Kindle Homepage: The Inside Scoop on all things Kindle.
- What a waste: Kindle and Interactive Fiction (nofluffjuststuff.com)
- Kindle Lands on Your Browser [Amazon] (gizmodo.com)
09/30/2010 • 9:11 PM 0
09/30/2010 • 1:55 PM 1
I’ve seen my friend the master networker in action for a long time. Peter’s helpful to everyone he meets. I’ve rarely visited him when he didn’t have a bunch of out-of-country house guests he was sheltering. (He’s helped me out with shelter many times, in fact.) Peter grew up in rural New Brunswick, but on his first day in Toronto he walked down Yonge Street and met 11 people he knew by name. Not surprisingly, they all knew him, too. People are always happy to see Peter.
It’s not all that complicated…and yet, most of us aren’t like Peter. Why is that? We could be, you know. Let me break it down for you. Try to do the following things for one month. See how many more friends you make and how much richer your life can be. Yes, I’m working on it, too.
1. Be interested. He really wants to know what you’re about. No fake or canned questions.
2. Be friendly. He’s fast with a smile and he loves a good joke (hearing them and making them.)
3. Be interesting. Peter is interesting because he’s an extrovert who has a huge comfort zone.(Oh, yeah, there’s the thing I lack. Introversion is one way I get in my own way.)
4. Be open to opportunities. Peter decided he wanted to learn Portuguese in middle age, so he did. He didn’t think about how hard it would be. He doesn’t get in his own way so now he can speak casually in Portuguese with the Brazilian ambassador to Canada and now owns several businesses in Brazil with his partner (who, by the way, has all these same qualities and I love him, too.) Peter has a lot of experience with people because he makes himself available and gives of himself. Notice I said I would have simply thanked Sue for the bookmark and moved on? I’m comfortable writing and emailing. He’s just as relaxed face to face. I have to work on that. (When I was a reporter, talking to people killed me. Later, as a book sales rep and publicist, I got better at it, but I still procrastinated sometimes. Still do, occasionally.)
5. Focus. When you’re talking, Peter’s paying attention.
6. Be engaged. He’s not waiting for the second you shut up so he can jump in and say what he wants to say.
7. Talk about them, not you. Sue didn’t find out where we were coming up with publishing industry knowledge until she asked us directly. We told her, but not before she cared to know.
8. Be nice. That’s not hard, is it? Well…if you don’t have that already, I don’t think it works to fake it. The only thing I’ve learned from watching several seasons of Survivor is, if you’re a jerk, you can’t fake being nice for anywhere near a month and not even for $1,000,000. If you, now, reading this, aren’t sure you’re a jerk, ask yourself this question: Is everyone you meet a jerk, idiot or moron? If you answered yes, I’m sorry to tell you, it’s you. Find out why you’re a jerk. Work on yourself. Try talk therapy and/or antidepressants.
9. Relax. Peter can go to a party and if he doesn’t already know everyone there when he arrives, he will when he leaves. I’m shy and uncomfortable socializing with a group of strangers. For Peter,that’s how he has fun. When I relax and come out of my shell, I notice I have fun, too.
10. Make people feel great about themselves. He doesn’t lie. He finds the best in people and, oddly enough, that tends to draw out the best in people.
11. He never thinks of it as “networking.” I think Pete would just call it “living.” He lives so large.
09/30/2010 • 9:32 AM 1
By master, I’m not referring to me. I’m referring to my friend Peter. We are each other’s oldest friends and he’s a master of human relations. I have lots to learn from him. I’ll get to that in very straight forward terms (i.e. the ever-popular Top Ten List in Part II coming this afternoon), but first, a concrete example:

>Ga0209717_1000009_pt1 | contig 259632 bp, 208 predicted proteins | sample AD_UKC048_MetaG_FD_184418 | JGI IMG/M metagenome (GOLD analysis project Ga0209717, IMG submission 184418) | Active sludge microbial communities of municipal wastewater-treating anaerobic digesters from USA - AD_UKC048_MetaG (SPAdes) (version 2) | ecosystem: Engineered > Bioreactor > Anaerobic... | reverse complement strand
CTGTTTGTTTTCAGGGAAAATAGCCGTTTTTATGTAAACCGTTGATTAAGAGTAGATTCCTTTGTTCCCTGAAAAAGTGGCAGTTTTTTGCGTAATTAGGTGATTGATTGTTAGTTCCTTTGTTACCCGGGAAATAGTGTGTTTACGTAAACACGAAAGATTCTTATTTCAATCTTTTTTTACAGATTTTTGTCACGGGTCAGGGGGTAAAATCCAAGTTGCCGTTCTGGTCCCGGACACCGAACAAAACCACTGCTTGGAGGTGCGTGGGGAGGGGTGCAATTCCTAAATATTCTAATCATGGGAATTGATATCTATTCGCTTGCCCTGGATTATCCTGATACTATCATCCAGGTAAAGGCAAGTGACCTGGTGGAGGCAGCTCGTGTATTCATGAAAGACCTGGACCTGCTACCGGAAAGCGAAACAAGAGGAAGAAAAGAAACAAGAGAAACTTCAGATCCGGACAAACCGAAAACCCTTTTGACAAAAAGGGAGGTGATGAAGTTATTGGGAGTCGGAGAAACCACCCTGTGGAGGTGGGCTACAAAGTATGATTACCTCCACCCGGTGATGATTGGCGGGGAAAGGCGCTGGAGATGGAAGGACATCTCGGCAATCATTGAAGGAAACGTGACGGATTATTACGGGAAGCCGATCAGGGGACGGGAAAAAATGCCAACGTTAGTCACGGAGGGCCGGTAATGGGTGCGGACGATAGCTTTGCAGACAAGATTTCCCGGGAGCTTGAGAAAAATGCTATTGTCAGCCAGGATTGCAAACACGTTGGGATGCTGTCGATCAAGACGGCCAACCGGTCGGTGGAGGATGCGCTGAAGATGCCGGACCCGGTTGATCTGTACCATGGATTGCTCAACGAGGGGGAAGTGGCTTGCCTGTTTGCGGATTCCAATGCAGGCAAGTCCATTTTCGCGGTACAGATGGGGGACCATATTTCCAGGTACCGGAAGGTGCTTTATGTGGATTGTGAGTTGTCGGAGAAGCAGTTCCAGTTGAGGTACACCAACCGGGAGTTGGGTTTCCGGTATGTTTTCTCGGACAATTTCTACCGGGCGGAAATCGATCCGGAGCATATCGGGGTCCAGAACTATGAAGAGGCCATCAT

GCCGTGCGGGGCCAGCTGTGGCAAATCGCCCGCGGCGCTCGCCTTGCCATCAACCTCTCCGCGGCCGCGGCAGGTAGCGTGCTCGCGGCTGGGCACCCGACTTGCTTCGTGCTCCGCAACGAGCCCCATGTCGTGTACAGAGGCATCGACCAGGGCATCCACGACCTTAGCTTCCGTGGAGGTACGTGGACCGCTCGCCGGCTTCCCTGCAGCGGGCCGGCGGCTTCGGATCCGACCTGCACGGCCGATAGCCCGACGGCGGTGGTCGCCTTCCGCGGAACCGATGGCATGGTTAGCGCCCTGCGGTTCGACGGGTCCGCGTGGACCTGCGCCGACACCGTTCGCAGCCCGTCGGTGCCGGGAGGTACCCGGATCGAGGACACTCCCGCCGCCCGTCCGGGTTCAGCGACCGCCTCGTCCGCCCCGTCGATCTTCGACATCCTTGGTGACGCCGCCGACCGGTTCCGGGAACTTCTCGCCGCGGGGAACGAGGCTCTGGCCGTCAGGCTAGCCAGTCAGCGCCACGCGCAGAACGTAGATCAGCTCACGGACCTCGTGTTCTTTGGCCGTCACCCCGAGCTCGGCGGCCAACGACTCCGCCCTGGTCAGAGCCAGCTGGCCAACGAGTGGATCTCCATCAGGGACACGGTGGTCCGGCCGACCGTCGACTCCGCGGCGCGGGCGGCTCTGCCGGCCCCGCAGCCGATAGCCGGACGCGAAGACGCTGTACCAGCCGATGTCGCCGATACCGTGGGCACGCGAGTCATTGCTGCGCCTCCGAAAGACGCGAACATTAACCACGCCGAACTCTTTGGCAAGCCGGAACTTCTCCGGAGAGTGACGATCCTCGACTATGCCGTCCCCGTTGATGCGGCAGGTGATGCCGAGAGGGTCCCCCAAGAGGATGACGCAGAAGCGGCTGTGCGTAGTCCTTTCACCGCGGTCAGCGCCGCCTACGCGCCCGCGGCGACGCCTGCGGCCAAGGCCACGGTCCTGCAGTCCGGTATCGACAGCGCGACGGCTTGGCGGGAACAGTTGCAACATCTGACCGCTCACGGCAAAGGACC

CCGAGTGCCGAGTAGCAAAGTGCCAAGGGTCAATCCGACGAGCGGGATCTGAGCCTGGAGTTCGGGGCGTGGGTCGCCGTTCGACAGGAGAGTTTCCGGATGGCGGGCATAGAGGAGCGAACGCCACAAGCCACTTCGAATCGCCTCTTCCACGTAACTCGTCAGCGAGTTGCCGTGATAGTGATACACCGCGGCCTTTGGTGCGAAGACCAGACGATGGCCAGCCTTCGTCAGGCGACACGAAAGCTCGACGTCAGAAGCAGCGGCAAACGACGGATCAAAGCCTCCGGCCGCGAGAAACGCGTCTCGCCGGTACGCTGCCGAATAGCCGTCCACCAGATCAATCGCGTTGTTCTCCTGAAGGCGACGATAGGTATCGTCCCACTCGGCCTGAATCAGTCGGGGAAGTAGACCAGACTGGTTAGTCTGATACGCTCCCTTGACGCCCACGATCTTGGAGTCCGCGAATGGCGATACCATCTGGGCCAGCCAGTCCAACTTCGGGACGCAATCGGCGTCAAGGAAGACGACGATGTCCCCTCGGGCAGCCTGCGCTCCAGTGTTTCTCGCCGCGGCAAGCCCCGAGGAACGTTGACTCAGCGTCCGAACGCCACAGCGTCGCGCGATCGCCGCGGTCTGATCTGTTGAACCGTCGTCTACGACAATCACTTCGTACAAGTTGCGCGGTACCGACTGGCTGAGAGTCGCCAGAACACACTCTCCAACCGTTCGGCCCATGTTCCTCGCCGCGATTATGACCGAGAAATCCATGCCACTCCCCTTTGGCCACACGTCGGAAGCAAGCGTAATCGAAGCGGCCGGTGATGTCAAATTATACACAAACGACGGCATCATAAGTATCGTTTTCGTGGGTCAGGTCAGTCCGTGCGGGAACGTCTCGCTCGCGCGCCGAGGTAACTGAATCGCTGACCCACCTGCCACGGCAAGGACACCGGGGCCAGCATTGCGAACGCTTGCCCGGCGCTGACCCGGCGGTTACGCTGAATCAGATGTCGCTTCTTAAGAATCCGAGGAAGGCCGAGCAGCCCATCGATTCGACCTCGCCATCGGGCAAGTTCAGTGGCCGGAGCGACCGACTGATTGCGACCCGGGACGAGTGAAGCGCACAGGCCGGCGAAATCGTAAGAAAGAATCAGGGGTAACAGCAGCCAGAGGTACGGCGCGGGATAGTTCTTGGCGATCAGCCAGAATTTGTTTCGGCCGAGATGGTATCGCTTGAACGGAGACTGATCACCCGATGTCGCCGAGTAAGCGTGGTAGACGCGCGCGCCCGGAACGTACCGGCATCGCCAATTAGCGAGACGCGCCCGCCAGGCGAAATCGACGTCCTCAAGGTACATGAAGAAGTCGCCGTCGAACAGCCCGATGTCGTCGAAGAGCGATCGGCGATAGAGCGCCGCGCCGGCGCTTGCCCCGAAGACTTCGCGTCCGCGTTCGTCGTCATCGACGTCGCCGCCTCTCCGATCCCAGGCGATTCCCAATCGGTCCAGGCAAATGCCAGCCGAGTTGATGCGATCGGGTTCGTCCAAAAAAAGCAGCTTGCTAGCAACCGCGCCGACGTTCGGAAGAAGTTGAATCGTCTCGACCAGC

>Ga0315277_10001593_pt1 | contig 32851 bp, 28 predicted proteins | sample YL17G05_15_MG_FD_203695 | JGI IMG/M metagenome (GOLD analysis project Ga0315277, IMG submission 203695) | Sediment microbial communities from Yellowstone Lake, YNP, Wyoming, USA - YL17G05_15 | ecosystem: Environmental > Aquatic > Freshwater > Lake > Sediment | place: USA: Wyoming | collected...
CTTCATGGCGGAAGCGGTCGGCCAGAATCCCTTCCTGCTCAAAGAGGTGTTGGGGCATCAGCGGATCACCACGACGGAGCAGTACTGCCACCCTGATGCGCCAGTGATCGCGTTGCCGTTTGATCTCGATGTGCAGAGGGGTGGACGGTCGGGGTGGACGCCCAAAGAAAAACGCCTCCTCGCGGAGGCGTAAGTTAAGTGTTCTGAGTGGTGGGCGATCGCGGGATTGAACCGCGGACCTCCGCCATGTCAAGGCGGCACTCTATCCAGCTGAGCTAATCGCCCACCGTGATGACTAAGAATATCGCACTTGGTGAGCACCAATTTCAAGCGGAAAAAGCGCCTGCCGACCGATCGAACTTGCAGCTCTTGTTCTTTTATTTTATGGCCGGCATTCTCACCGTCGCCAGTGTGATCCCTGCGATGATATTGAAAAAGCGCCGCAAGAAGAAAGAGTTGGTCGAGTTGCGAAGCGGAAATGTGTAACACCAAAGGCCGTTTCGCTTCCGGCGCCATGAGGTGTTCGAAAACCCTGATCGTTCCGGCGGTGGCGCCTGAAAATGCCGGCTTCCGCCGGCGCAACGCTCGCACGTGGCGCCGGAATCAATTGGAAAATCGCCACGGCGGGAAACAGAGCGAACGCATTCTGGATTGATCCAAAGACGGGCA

I attended Word on the Street with Peter in Toronto. I got Peter his first job in publishing and he was fabulously successful at it. He’s now a shipping magnate, but he still has a keen interest in books (reading and writing them.) After we met up at the book fair, we’d made it about twelve feet through the crowd before an author offered him a bookmark to advertise her book. If it were just me, I would have smiled, thanked her and moved on. That’s why I’m not the master networker. Peter is, so he asked what her book is about. The author, Sue Kenney, wrote of about her pilgrimage on Spain’s Camino. Sue was very nice and her book sounds interesting. Peter had travelled the Camino so he was especially enthused. (Peter’s a world traveller, too, so he’s been everywhere and sometimes it seems like he’s done everything. Somehow, he never makes you feel bad about that. Ever watch The Amazing Race? That’s Peter’s life without the humiliating mini-games along the way.)
Peter asked Sue a couple probing questions and it sounded like she was well on her way with her book (and two others.) Most important, she already had a movie deal, she’d already sold a lot of books on her own and she had a spirit of adventure and a great personality. What she needed was an agent and a publisher to break out. In a few minutes I’d suggested a couple of ways to search for the right agent and Peter threw out a couple of names of Toronto agents he knew. We then went on to discuss a publisher to avoid and a big publisher to approach. After a few more minutes of discussing some fine points of sales, Sue said, “Thanks! But…who are you guys?”
“Just your friendly neighborhood Spider-Man. Here’s a card, read my writing and publishing blog…” (Okay, I didn’t say the first part.) Sue’s going to be a success. She already has all the elements she needs in place and her publisher and agent will love her. As is required more than ever these days, she’s already done the heavy lifting for them. All she has to do now is concentrate on getting to be a known entity. (I also pushed her to get Christina Katz’s book Get Known Before the Book Deal to that end. Yes, I confess I’ve flogged that book already on this blog several times. Why haven’t you gone and bought it yet, hm?) Besides writing My Camino, Sue is already a speaker and filmmaker. She’s on her way. Come to think of it, one more thing about Sue and her book…